A New York district court judge has ruled the US Federal Bureau of Investigation cannot legally compel Apple to unlock an iPhone used by a suspected drug dealer, in a decision expected to be cited in the high-profile San Bernadino shooter case between the tech giant and the FBI.
The FBI tried to use the US All Writs Act to compel Apple to give it access to encrypted data located on the iPhone of suspected meth dealer Jun Feng, a position it has also put forward in the San Bernadino case.
But Apple lawyers argue the government is asking for it to break the security of its devices in an "unprecedented" blurring of the lines between privacy and security.
Magistrate Judge James Orenstein today found the US All Writs Act did not justify the FBI's request to unlock the iPhone, and denied its request to force Apple to play ball.
He said the help the US government was seeking from Apple could not be considered "agreeable to the usages and principles of law".
"The implications of the government’s position are so far-reaching – both in terms of what it would allow today and what it implies about Congressional intent in 1789 – as to produce impermissibly absurd results,” the judge said.
Orenstein said the government's reading of the All Writs Act was so expansive and "in particular, in such tension with the doctrine of separation of powers" that it would cast doubt on the Act's constitutionality.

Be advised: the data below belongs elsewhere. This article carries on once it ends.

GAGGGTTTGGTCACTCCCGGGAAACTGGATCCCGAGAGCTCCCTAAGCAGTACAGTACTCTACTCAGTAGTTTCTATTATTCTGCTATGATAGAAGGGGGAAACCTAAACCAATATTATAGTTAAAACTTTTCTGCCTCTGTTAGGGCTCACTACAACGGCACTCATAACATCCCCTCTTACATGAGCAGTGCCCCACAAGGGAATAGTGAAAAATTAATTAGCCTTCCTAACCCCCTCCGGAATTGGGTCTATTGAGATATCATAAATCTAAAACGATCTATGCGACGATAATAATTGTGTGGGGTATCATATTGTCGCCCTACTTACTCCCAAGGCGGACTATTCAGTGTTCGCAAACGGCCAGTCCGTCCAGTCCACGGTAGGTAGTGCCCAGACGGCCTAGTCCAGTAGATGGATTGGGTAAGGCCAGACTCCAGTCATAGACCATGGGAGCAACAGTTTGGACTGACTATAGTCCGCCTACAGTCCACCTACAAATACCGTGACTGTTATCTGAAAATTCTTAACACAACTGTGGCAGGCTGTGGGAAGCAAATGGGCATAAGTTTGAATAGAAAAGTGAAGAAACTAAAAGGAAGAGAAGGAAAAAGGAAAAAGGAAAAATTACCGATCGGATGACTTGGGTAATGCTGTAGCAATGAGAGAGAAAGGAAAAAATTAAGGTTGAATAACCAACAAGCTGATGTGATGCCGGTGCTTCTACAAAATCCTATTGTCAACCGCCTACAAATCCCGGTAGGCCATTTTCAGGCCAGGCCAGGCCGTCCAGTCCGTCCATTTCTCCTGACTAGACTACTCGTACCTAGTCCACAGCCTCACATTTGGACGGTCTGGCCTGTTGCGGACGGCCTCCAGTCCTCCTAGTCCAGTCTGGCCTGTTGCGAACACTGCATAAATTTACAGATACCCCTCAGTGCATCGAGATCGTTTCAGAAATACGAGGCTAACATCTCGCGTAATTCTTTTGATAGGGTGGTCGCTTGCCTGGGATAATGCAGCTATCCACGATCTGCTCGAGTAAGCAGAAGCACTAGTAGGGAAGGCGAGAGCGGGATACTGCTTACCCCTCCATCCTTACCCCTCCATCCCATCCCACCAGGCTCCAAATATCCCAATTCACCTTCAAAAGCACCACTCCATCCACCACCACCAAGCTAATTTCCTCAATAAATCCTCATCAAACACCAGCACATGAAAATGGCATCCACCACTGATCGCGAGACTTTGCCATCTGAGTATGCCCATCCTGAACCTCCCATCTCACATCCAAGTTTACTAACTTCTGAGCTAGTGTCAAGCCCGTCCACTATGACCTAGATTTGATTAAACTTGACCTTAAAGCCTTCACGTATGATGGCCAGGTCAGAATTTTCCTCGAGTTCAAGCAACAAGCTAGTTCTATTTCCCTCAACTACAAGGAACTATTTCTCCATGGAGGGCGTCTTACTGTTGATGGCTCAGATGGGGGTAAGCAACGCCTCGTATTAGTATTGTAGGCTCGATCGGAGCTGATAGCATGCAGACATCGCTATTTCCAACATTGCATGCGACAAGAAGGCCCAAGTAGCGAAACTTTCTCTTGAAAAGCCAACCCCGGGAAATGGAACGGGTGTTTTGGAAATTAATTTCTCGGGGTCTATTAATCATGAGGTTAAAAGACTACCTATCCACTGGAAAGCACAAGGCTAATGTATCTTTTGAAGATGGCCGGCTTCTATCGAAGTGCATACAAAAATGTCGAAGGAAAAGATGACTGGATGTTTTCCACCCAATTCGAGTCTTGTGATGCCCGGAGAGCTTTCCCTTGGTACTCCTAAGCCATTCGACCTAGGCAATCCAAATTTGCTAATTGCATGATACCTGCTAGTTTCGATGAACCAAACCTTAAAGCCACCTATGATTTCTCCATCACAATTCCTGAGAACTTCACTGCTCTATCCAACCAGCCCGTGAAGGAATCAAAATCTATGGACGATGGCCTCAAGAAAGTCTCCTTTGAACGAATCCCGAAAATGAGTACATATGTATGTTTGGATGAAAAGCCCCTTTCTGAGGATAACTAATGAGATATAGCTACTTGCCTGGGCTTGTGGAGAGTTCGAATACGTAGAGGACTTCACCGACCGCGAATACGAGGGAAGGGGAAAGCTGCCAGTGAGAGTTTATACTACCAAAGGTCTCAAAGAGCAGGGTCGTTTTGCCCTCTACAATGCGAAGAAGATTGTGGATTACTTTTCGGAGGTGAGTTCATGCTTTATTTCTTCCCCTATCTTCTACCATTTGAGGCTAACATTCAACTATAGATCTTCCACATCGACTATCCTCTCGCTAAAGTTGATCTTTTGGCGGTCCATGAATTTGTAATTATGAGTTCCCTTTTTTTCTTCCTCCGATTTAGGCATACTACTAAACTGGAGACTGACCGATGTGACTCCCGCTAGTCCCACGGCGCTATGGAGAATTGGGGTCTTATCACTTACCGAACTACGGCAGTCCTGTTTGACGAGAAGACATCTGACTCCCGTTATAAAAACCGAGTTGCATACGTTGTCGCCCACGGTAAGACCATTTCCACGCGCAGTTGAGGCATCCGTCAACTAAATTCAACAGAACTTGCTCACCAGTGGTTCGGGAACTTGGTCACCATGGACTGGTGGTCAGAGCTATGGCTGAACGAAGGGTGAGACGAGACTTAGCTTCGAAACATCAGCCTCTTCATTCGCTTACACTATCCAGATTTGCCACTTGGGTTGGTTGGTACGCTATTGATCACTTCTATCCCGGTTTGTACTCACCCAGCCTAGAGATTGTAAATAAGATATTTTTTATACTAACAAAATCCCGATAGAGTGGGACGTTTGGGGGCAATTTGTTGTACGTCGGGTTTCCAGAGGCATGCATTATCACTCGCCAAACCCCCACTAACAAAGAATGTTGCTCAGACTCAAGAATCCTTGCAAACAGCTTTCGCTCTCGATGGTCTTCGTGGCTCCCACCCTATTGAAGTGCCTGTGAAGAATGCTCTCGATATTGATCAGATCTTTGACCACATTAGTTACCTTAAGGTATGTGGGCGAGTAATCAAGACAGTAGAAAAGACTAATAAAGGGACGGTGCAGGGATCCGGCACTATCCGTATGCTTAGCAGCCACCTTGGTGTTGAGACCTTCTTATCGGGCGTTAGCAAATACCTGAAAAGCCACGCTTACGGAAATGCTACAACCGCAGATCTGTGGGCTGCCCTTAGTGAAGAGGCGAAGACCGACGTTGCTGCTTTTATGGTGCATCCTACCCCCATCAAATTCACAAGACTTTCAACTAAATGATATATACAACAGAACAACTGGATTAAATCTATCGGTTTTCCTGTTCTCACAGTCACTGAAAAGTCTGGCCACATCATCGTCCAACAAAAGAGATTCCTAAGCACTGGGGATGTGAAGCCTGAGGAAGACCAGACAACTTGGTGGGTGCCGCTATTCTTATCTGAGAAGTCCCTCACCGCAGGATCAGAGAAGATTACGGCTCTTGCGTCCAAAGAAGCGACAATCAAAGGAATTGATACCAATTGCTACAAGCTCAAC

He also noted the US Congress had considered and rejected a bill that would specifically force Apple to co-operate with the FBI in similar situations, meaning it could not now push for powers it declined to introduce.
"The relief the government seeks is unavailable because Congress has considered legislation that would achieve the same result but has not adopted it," Orenstein said.
While the ruling has no direct impact on the San Bernadino case currently being heard in a California district court - in which the FBI is pushing for access to the iPhone belonging to shooter Syed Farook - Apple is likely to cite the NY ruling in that legal battle.
It also potentially provides Apple a stronger platform for appeal should the California district court rule in the FBI's favour.
FBI director James Comey and Apple general counsel Bruce Sewell are scheduled to appear before a congressional hearing tomorrow.